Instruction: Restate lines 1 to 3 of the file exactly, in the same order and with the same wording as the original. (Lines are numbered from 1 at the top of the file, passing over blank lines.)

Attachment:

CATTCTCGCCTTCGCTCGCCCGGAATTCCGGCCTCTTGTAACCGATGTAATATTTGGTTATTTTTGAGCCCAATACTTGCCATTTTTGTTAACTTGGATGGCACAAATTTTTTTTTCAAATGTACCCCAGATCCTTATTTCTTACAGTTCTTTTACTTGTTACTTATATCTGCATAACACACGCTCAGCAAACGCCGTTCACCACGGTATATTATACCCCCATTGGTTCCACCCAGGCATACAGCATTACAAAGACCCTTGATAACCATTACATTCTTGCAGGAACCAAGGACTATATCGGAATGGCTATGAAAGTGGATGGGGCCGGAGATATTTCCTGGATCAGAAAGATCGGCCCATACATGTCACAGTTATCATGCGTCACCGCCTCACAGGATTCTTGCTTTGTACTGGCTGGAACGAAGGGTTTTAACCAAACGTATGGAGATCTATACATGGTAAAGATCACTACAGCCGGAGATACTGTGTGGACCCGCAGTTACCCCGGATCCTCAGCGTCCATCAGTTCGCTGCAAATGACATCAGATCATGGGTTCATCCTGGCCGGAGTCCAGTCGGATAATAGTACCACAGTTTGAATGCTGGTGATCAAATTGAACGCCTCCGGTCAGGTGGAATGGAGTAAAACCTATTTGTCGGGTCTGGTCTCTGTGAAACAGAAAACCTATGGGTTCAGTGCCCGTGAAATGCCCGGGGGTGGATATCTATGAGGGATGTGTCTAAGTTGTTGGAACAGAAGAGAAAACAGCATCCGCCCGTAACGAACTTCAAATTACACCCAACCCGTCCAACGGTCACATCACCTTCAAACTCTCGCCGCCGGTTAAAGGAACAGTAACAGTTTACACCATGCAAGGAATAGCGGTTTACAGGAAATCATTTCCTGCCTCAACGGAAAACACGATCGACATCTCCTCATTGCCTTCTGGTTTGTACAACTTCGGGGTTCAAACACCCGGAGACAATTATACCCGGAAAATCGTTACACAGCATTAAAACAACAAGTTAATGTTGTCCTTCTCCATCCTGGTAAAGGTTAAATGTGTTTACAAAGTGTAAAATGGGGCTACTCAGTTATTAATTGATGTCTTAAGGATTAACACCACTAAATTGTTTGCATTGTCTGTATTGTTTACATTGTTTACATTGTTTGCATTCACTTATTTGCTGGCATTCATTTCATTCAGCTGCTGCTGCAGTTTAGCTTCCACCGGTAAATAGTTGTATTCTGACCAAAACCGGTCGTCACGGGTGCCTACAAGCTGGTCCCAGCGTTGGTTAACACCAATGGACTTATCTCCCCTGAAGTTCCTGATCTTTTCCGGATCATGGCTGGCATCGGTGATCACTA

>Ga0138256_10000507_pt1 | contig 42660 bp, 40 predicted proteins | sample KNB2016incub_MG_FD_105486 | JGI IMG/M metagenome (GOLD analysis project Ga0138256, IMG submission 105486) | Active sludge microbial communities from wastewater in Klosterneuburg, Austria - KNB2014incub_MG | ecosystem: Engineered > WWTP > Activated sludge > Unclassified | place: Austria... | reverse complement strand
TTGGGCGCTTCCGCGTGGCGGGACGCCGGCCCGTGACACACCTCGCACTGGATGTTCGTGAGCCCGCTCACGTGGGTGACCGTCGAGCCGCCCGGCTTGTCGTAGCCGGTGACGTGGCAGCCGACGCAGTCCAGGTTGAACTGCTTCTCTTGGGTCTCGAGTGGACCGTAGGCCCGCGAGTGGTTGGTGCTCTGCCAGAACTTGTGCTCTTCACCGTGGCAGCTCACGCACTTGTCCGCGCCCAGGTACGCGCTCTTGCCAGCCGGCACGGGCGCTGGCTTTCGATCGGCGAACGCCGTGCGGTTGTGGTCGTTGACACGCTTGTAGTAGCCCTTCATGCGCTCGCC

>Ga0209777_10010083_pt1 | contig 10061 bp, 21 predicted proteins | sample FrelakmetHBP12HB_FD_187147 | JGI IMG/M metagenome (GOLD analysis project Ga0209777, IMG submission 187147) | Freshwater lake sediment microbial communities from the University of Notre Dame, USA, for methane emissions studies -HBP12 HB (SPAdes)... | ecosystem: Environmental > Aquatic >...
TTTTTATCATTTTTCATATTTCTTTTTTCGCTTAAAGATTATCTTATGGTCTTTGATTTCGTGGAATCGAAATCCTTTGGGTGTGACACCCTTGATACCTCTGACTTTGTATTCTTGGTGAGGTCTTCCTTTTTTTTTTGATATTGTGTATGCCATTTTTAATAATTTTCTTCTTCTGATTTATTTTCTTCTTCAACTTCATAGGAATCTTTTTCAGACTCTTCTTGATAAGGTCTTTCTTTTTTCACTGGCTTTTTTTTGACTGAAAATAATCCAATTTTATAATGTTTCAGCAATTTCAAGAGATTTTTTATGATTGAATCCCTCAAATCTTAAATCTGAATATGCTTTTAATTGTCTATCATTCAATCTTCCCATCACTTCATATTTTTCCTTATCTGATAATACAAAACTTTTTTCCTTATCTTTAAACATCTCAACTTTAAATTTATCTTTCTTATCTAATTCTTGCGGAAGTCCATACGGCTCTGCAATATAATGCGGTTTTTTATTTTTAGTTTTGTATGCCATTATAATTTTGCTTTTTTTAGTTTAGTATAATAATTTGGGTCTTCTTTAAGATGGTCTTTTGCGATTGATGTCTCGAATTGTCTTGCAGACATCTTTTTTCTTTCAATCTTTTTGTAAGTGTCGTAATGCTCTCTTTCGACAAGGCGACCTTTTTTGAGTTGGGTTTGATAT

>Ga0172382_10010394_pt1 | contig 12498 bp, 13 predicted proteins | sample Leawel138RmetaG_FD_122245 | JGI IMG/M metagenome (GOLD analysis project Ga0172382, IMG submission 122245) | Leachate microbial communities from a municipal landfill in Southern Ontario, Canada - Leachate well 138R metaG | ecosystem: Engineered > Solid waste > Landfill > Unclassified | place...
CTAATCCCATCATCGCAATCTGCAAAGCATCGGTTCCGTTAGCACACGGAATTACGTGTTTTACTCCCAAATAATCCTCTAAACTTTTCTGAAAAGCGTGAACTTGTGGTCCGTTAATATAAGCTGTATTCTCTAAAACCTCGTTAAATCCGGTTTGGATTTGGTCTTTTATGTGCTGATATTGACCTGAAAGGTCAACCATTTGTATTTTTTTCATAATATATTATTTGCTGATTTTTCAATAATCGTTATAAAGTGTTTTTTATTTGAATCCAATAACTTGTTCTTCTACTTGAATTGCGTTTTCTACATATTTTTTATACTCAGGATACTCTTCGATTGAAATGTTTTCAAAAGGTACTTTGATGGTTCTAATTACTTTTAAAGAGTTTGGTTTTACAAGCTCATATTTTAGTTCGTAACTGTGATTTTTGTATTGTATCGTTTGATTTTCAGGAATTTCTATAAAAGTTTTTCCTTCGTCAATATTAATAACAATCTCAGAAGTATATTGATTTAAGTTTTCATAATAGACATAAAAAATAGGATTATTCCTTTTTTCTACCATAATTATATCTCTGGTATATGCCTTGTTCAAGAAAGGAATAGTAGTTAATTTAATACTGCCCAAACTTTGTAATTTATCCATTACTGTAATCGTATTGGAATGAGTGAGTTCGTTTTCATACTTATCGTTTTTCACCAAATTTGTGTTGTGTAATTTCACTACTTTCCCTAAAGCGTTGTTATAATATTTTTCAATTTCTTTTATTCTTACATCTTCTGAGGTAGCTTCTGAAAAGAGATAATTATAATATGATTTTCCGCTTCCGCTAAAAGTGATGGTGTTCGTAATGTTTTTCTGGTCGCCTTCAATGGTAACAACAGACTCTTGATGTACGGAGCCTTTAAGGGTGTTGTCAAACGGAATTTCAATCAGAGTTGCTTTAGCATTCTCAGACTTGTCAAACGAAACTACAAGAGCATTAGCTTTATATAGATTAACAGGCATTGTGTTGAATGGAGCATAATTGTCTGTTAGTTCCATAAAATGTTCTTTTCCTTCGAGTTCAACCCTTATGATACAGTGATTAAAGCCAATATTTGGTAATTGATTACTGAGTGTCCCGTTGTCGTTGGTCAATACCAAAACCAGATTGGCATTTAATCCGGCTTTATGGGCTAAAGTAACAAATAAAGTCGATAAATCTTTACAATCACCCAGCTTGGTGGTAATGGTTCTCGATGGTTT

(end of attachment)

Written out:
CATTCTCGCCTTCGCTCGCCCGGAATTCCGGCCTCTTGTAACCGATGTAATATTTGGTTATTTTTGAGCCCAATACTTGCCATTTTTGTTAACTTGGATGGCACAAATTTTTTTTTCAAATGTACCCCAGATCCTTATTTCTTACAGTTCTTTTACTTGTTACTTATATCTGCATAACACACGCTCAGCAAACGCCGTTCACCACGGTATATTATACCCCCATTGGTTCCACCCAGGCATACAGCATTACAAAGACCCTTGATAACCATTACATTCTTGCAGGAACCAAGGACTATATCGGAATGGCTATGAAAGTGGATGGGGCCGGAGATATTTCCTGGATCAGAAAGATCGGCCCATACATGTCACAGTTATCATGCGTCACCGCCTCACAGGATTCTTGCTTTGTACTGGCTGGAACGAAGGGTTTTAACCAAACGTATGGAGATCTATACATGGTAAAGATCACTACAGCCGGAGATACTGTGTGGACCCGCAGTTACCCCGGATCCTCAGCGTCCATCAGTTCGCTGCAAATGACATCAGATCATGGGTTCATCCTGGCCGGAGTCCAGTCGGATAATAGTACCACAGTTTGAATGCTGGTGATCAAATTGAACGCCTCCGGTCAGGTGGAATGGAGTAAAACCTATTTGTCGGGTCTGGTCTCTGTGAAACAGAAAACCTATGGGTTCAGTGCCCGTGAAATGCCCGGGGGTGGATATCTATGAGGGATGTGTCTAAGTTGTTGGAACAGAAGAGAAAACAGCATCCGCCCGTAACGAACTTCAAATTACACCCAACCCGTCCAACGGTCACATCACCTTCAAACTCTCGCCGCCGGTTAAAGGAACAGTAACAGTTTACACCATGCAAGGAATAGCGGTTTACAGGAAATCATTTCCTGCCTCAACGGAAAACACGATCGACATCTCCTCATTGCCTTCTGGTTTGTACAACTTCGGGGTTCAAACACCCGGAGACAATTATACCCGGAAAATCGTTACACAGCATTAAAACAACAAGTTAATGTTGTCCTTCTCCATCCTGGTAAAGGTTAAATGTGTTTACAAAGTGTAAAATGGGGCTACTCAGTTATTAATTGATGTCTTAAGGATTAACACCACTAAATTGTTTGCATTGTCTGTATTGTTTACATTGTTTACATTGTTTGCATTCACTTATTTGCTGGCATTCATTTCATTCAGCTGCTGCTGCAGTTTAGCTTCCACCGGTAAATAGTTGTATTCTGACCAAAACCGGTCGTCACGGGTGCCTACAAGCTGGTCCCAGCGTTGGTTAACACCAATGGACTTATCTCCCCTGAAGTTCCTGATCTTTTCCGGATCATGGCTGGCATCGGTGATCACTA

>Ga0138256_10000507_pt1 | contig 42660 bp, 40 predicted proteins | sample KNB2016incub_MG_FD_105486 | JGI IMG/M metagenome (GOLD analysis project Ga0138256, IMG submission 105486) | Active sludge microbial communities from wastewater in Klosterneuburg, Austria - KNB2014incub_MG | ecosystem: Engineered > WWTP > Activated sludge > Unclassified | place: Austria... | reverse complement strand
TTGGGCGCTTCCGCGTGGCGGGACGCCGGCCCGTGACACACCTCGCACTGGATGTTCGTGAGCCCGCTCACGTGGGTGACCGTCGAGCCGCCCGGCTTGTCGTAGCCGGTGACGTGGCAGCCGACGCAGTCCAGGTTGAACTGCTTCTCTTGGGTCTCGAGTGGACCGTAGGCCCGCGAGTGGTTGGTGCTCTGCCAGAACTTGTGCTCTTCACCGTGGCAGCTCACGCACTTGTCCGCGCCCAGGTACGCGCTCTTGCCAGCCGGCACGGGCGCTGGCTTTCGATCGGCGAACGCCGTGCGGTTGTGGTCGTTGACACGCTTGTAGTAGCCCTTCATGCGCTCGCC